ST. PETERSBURG -- One swing, four runs and the Rays were history Wednesday night.
Mike Carp's pinch-hit grand slam off Roberto Hernandez in the top of the 10th gave the Red Sox a 7-3 win at Tropicana Field, making the Rays' prospects from making the postseason appear bleaker than at any point in recent weeks.
First-place Boston increased its margin to 9 1/2 games in the American League East over Tampa Bay, which remained in the second AL Wild Card spot. However, the field bunched closer together after Wednesday's results. The Orioles and Indians lost, leaving both 1 1/2 games behind the Rays, but the Yankees and Royals won to move to within one and two games, respectively, of Tampa Bay.
Since being percentage points ahead of the Red Sox for first place in the AL East at the end of play on Aug. 24, the Rays have gone a Major League-worst 4-13. At the other end of the spectrum, Boston has gone a Major League-best 14-3.
Tampa Bay, which has had trouble scoring runs the past few weeks, had clawed back into Wednesday's game, scoring three unanswered runs after falling behind 3-0 in the third. James Loney minted the last of the runs with a solo home run off Brandon Workman in the eighth that tied the game at 3.
After a scoreless ninth, Joel Peralta took over for Fernando Rodney and walked Dustin Pedroia to start the Red Sox 10th.
"I've got to go in there, throw strikes and challenge guys, and I haven't been able to do it lately," Peralta said. "So it's on me."
Shane Victorino sacrificed Pedroia to second before David Ortiz was intentionally walked. Hernandez relieved Peralta and walked Mike Napoli to load the bases. Red Sox manager John Farrell then opted to send Carp to the plate to pinch-hit for Jonny Gomes.
"Given that Hernandez has better success against right-handers -- I think Gomes at the time was 0-for-8 or 0-for-9 against him -- and Mike has been so productive in that role," Farrell said.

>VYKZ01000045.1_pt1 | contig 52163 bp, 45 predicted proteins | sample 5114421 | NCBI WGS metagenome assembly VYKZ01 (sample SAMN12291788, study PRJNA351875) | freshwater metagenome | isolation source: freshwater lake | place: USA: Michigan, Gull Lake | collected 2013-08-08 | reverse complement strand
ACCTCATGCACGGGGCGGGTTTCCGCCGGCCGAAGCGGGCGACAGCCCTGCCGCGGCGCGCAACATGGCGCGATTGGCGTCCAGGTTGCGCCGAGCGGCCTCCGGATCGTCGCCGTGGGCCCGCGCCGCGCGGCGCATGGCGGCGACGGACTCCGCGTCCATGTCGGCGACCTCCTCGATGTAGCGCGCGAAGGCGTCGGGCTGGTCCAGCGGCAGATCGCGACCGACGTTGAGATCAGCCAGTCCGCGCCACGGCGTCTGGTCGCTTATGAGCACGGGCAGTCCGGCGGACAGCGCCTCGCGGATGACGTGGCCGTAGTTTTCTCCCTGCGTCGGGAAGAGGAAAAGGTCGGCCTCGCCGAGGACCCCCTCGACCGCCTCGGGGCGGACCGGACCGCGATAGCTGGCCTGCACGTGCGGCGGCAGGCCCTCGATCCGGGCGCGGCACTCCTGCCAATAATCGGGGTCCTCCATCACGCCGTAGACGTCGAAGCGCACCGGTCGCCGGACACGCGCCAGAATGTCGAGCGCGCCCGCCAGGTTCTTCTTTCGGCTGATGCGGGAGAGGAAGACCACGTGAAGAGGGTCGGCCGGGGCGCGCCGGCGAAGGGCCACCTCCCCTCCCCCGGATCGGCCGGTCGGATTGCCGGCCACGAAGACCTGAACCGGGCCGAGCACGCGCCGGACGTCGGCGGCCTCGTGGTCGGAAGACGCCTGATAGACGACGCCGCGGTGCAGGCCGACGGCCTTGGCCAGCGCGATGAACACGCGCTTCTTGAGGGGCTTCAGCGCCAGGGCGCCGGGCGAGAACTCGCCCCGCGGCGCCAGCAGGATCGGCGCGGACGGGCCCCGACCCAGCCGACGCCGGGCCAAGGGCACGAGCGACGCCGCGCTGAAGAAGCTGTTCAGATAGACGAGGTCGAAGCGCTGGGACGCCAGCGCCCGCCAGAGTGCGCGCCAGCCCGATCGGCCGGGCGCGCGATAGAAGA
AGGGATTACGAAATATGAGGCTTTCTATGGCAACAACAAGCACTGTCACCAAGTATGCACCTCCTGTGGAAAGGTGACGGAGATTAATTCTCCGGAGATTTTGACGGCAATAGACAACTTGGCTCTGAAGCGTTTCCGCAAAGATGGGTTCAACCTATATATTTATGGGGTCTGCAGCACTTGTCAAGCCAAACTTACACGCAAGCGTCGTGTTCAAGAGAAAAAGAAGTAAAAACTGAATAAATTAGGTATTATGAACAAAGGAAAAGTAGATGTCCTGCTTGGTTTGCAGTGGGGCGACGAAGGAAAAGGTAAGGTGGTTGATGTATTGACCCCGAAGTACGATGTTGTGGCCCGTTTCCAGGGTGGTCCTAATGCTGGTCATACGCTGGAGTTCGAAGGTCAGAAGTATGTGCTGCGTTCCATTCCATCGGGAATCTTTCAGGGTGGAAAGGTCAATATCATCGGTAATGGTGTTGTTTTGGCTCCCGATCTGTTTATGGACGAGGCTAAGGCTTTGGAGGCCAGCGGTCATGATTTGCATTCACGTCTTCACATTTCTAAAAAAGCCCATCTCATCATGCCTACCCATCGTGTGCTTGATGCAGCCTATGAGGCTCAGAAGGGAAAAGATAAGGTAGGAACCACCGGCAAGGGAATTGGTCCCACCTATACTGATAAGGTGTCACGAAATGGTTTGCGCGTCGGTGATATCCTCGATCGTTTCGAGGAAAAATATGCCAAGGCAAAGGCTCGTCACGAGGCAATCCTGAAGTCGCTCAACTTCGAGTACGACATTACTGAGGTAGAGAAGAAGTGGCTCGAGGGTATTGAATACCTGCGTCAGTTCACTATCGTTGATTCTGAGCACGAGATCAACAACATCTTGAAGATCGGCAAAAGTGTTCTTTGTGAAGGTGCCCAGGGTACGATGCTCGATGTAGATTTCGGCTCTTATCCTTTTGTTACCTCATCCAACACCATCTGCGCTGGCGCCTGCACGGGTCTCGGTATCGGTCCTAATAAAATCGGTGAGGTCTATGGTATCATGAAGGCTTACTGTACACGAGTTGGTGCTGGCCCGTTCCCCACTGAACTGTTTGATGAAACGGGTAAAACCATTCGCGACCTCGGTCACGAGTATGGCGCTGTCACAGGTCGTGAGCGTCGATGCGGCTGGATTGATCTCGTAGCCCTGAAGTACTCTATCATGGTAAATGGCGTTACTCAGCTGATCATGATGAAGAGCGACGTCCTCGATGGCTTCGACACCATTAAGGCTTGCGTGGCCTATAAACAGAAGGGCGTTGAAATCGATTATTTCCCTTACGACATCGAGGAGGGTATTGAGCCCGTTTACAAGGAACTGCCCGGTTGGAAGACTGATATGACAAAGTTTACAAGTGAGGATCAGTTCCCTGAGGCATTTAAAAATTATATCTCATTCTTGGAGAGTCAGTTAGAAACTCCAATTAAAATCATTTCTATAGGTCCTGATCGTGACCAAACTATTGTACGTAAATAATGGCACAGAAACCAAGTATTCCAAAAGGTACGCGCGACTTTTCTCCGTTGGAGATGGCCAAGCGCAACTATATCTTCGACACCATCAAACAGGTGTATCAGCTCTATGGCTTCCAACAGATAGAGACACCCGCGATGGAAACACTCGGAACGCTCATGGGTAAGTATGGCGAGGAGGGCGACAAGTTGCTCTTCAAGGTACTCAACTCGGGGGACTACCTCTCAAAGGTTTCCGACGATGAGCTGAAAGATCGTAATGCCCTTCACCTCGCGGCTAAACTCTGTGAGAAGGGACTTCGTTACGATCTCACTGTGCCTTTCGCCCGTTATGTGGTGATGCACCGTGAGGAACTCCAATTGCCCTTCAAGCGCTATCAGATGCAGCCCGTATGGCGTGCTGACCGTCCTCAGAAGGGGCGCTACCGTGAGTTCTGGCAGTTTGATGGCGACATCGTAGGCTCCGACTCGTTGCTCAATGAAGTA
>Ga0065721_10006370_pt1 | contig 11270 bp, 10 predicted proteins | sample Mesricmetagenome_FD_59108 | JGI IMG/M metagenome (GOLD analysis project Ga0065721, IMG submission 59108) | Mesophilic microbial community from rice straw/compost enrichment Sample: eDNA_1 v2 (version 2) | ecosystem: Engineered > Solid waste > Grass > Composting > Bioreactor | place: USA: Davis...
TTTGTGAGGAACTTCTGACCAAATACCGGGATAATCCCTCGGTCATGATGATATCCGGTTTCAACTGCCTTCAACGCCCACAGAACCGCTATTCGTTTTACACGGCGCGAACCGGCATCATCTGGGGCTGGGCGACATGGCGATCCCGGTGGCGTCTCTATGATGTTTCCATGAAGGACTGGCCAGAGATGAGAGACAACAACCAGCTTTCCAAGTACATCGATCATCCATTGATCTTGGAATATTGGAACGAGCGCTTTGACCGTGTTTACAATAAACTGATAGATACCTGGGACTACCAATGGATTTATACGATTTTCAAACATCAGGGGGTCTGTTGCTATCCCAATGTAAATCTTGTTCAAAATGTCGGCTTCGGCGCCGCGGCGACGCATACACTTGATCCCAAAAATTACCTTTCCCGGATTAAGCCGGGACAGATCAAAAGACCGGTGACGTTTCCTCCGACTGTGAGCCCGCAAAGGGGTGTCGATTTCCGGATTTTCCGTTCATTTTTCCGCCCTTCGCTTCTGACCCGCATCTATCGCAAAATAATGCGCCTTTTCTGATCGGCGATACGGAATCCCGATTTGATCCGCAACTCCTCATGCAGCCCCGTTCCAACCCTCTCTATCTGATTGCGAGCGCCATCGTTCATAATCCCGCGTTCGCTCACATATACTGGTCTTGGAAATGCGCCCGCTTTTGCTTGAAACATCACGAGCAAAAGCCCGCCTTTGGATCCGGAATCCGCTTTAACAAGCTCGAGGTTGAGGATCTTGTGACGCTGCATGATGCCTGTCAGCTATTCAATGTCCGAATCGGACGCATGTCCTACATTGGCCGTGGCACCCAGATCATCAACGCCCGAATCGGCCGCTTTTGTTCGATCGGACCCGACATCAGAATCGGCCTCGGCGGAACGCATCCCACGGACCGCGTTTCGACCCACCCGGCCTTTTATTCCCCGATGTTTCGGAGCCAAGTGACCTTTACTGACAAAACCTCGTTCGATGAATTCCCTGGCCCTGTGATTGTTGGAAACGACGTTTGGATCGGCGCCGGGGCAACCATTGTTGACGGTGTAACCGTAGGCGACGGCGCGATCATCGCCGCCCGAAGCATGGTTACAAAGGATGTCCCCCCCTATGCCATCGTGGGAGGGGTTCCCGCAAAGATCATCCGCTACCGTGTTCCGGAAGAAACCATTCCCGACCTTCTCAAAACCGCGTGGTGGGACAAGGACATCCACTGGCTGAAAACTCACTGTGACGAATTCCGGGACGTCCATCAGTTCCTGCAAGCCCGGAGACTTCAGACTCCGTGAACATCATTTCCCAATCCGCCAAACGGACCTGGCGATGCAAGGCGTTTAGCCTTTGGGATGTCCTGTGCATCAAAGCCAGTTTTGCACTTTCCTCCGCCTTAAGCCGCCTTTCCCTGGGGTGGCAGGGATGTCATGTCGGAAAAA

Hernandez threw a first-pitch slider and Carp deposited the ball on the other side of the center-field wall to give the Red Sox a 7-3 lead and the team's first pinch-hit grand slam since Kevin Millar on June 7, 2003, at Milwaukee. According to the Elias Sports Bureau, the blast marked the first extra-inning, pinch-hit grand slam in Red Sox history.
"I was looking for something out over the plate that I could put a good swing on, and he hung a slider and I ended up doing a lot more than I expected to do with it," Carp said. "The ball carried over the fence. Grand slam. Unbelievable."
Manager Joe Maddon defended his move to lift Peralta, who has been the team's most consistent reliever, and bring on Hernandez, who recently was relegated to the bullpen from the starting rotation.
"I liked the move at that particular moment," Maddon said. "Joel did not look like he had his best stuff. He'd already warmed up earlier in the game and we brought him back two innings later. ... The reason I put [Hernandez] in there is because he puts the ball on the ground. Two big plays, the walk to Pedroia and the walk to Napoli, set the whole thing up. … And even percentage-wise [Hernandez has] got a chance to put the ball on the ground with Carp right there."
Hernandez declined to talk to reporters.
Maddon did not appear to be as unsettled about his team's pitching as he was his team's hitting, which has misfired a lot in the clutch recently.
"It's with runners in scoring position," Maddon said. "We're getting people out there. We did again today -- we had people on base often. We were just not able to finish the deal."
Tampa Bay was 1-for-10 with runners in scoring position. During their current 17-game skid, the Rays are batting .173 with runners in scoring position. On top of that, they have failed to collect a hit with the bases loaded in their past 12 attempts and they have collected just two hits in their past 22 at-bats when the bases were full, including seven double plays.
"It's tough right now," said Wil Myers of the offense. "There's nothing to really say after a loss. We can't do anything about it. We've got to get better, and that's all there is to it."
Despite all of the Rays' recent losses, Maddon likes the fact that his team still controls its destiny where making the postseason is concerned.
"First of all, we're still in a Wild Card situation," Maddon said. "Everybody's been preaching doom and gloom, and from my perspective, it's been a very tough run right now. However, as we right ourselves, we're in pretty good position to continue on into the playoffs. I don't want our guys to go out there and worry about sharp objects. Just go out there and continue to play and get ourselves right."
Added Myers: "It's good we still are a game up, somehow. That's nice to think about that, but it still doesn't change the fact we're losing."
Bill Chastain is a reporter for MLB.com. This story was not subject to the approval of Major League Baseball or its clubs.